The Sun At Midnight
The Venus Hottentot (1825)
1. Cuvier
Science, science, science!Everything is beautiful
blown up beneath my glass.Colors dazzle insect wings.
A drop of water swirlslike marble. Ordinary
crumbs become stalactitesset in perfect angles
of geometry I’d thoughtimpossible. Few will
ever see what I seethrough this microscope..
Cranial measurementscrowd my notebook pages,
and I am moving closer,close to how these numbers
signify aspects ofnational character.
Her genitaliawill float inside a labeled
pickling jar in the Muséede l’Homme on a shelf
above Broca’s brain:“The Venus Hottentot.”
Elegant facts await me.Small things in this world are mine.
2.
There is unexpected sun todayin London, and the clouds thatmost days sift into this cagewhere I am working have dispersed.I am a black cutout againsta captive blue sky, pivotingnude so the paying audiencecan view my naked buttocks.
I am called “Venus Hottentot.”I left Capetown with a promiseof revenue: half the profitsand my passage home: A boon!Master’s brother proposed the trip;the magistrate granted me leave.I would return to my family a duchess, with watered-silk
dresses and money to grow food,rouge and powders in glass pots,silver scissors, a lorgnette,voile and tulle instead of flax,cerulean blue insteadof indigo. My brother woulddevour sugar-studded non-pareils, pale taffy, damask plums.
That was years ago. London’s circuses are florid and filthy,swarming with cabbage-smellingcitizens who stare and query,“Is it muscle? bone? Or fat?”My neighbor to the left isThe Sapient Pig, “The OnlyScholar of His Race.” He plays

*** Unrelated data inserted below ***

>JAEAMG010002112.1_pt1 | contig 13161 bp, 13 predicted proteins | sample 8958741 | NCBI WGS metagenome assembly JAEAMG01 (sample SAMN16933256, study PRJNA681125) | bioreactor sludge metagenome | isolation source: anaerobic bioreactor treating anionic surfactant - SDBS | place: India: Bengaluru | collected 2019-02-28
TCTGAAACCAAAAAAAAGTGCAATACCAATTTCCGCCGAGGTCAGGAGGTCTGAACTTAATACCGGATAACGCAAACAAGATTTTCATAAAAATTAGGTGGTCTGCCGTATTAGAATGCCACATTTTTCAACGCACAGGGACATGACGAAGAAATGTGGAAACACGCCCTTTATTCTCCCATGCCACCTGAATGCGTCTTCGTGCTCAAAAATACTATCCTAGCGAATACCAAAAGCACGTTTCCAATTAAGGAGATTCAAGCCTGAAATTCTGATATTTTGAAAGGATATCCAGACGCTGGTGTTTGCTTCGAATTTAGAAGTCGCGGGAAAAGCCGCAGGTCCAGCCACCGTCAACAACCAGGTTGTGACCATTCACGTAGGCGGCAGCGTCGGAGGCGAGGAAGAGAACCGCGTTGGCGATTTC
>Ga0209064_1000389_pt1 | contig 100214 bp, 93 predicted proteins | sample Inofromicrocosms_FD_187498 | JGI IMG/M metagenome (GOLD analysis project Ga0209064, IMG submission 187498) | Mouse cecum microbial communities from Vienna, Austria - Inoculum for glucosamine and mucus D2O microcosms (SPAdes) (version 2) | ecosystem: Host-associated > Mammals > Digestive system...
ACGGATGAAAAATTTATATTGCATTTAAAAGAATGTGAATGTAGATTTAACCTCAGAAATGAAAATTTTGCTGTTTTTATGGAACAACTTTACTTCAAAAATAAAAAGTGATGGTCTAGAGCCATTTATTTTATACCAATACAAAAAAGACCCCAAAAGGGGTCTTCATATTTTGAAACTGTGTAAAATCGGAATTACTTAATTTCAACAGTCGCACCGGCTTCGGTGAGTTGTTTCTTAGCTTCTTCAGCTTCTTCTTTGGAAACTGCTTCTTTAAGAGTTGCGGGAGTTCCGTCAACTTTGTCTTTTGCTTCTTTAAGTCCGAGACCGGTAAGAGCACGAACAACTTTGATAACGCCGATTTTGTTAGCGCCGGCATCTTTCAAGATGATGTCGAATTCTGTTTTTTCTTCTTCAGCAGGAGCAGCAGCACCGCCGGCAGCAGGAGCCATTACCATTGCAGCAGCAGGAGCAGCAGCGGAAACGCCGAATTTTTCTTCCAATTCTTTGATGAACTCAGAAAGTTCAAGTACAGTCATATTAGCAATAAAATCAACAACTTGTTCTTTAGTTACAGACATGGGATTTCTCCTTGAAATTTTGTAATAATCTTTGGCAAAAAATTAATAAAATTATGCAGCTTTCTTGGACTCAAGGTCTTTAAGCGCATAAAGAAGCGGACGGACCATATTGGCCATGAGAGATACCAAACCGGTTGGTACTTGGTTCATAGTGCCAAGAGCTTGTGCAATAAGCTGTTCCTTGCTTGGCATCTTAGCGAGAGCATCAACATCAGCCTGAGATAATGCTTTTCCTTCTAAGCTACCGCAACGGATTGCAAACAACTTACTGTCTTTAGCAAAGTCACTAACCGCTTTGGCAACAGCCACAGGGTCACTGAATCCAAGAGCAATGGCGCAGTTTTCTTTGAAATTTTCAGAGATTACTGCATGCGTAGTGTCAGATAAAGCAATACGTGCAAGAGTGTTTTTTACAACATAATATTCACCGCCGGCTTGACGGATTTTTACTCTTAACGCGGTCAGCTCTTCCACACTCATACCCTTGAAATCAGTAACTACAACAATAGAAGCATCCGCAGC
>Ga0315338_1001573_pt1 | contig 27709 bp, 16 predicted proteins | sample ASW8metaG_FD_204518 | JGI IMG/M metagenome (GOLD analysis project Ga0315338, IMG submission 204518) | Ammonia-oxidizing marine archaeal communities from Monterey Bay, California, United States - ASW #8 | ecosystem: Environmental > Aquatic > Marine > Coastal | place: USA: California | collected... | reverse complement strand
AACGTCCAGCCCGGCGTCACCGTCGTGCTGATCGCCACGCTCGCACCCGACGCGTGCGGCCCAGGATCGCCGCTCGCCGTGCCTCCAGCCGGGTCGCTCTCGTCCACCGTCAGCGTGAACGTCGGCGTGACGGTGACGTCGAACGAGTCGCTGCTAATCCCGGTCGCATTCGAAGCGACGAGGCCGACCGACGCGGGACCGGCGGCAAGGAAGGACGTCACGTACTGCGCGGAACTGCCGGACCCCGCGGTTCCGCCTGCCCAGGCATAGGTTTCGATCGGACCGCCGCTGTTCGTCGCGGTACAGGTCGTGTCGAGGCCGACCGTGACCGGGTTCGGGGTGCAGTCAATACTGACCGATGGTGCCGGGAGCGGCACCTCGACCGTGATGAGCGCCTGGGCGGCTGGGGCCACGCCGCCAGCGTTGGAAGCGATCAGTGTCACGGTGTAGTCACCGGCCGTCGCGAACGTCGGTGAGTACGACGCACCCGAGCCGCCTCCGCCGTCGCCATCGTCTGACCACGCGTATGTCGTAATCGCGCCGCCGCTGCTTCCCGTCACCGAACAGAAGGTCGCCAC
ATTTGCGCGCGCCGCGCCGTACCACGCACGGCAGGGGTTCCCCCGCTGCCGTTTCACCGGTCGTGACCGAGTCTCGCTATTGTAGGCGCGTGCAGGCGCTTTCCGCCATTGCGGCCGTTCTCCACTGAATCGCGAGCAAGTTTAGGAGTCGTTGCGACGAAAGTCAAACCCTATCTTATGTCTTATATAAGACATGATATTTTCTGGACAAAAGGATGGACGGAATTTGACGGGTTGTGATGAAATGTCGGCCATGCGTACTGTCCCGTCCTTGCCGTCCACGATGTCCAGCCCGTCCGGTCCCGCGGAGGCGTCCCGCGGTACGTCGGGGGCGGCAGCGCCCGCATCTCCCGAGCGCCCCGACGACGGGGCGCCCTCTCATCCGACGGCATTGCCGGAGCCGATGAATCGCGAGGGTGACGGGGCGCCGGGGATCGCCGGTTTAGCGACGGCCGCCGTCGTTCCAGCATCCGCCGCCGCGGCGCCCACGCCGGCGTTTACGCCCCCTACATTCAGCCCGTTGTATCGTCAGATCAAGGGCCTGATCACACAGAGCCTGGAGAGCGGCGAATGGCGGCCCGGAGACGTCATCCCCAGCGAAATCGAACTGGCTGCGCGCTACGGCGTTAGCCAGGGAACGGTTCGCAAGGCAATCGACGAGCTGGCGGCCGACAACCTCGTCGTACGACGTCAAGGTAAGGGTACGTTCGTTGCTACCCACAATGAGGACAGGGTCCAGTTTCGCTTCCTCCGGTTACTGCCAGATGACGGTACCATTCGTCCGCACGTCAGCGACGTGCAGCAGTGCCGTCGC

at cards, tells time and fortunesby scraping his hooves. Behindme is Prince Kar-mi, who archeslike a rubber tree and stares backat the crowd from under the crookof his knee. A professionalanimal trainer shouts my cues. There are singing mice here.
“The Ball of Duchess DuBarry”:In the engraving I lurchtowards the belles dames, mad-eyed, andthey swoon. Men in capes and pince-nezshield them. Tassels dance at my hips.In this newspaper lithographmy buttocks are shown swollenand luminous as a planet.
Monsieur Cuvier investigatesbetween my legs, poking, prodding,sure of his hypothesis.I half expect him to pull silkscarves from inside me, paper poppies,then a rabbit! He complainsat my scent and does not thinkI comprehend, but I speak
English. I speak Dutch. I speaka little French as well, andlanguages Monsieur Cuvierwill never know have names.Now I am bitter and nowI am sick. I eat brown bread, drink rancid brother. I miss good sun,miss Mother’s sadza. My stomach
is frequently queasy from muttonchops, pale potatoes, blood sausage.I was certain that this would bebetter than farm life. I amthe family entrepreneur!But there are hours in every dayto conjure my imaginarydaughters, in banana skirts
and ostrich-feather fans.Since my own genitals are publicI have made other parts private.In my silence, I possessmouth, larynx, brain, in a singlegesture. I rub my hairwith lanolin, and pose in profilelike a painted Nubian
archer, imagining gold leafwoven through my hair, and diamonds.Observe the wordless Odalisque.I have not forgotten my Xhosaclicks. My flexible tongueand healthy mouth bewilderthis man with his rotting teeth.If he were to let me rise up
from this table, I’d spirithis knives and cut out his black heart,seal it with science fluid inside a bell jar, place it on a lowshelf in a white man’s museumso the whole world could seeit was shriveled and hard,geometric, deformed, unnatural.

The Venus Hottentot (1825)

1. Cuvier

Science, science, science!
Everything is beautiful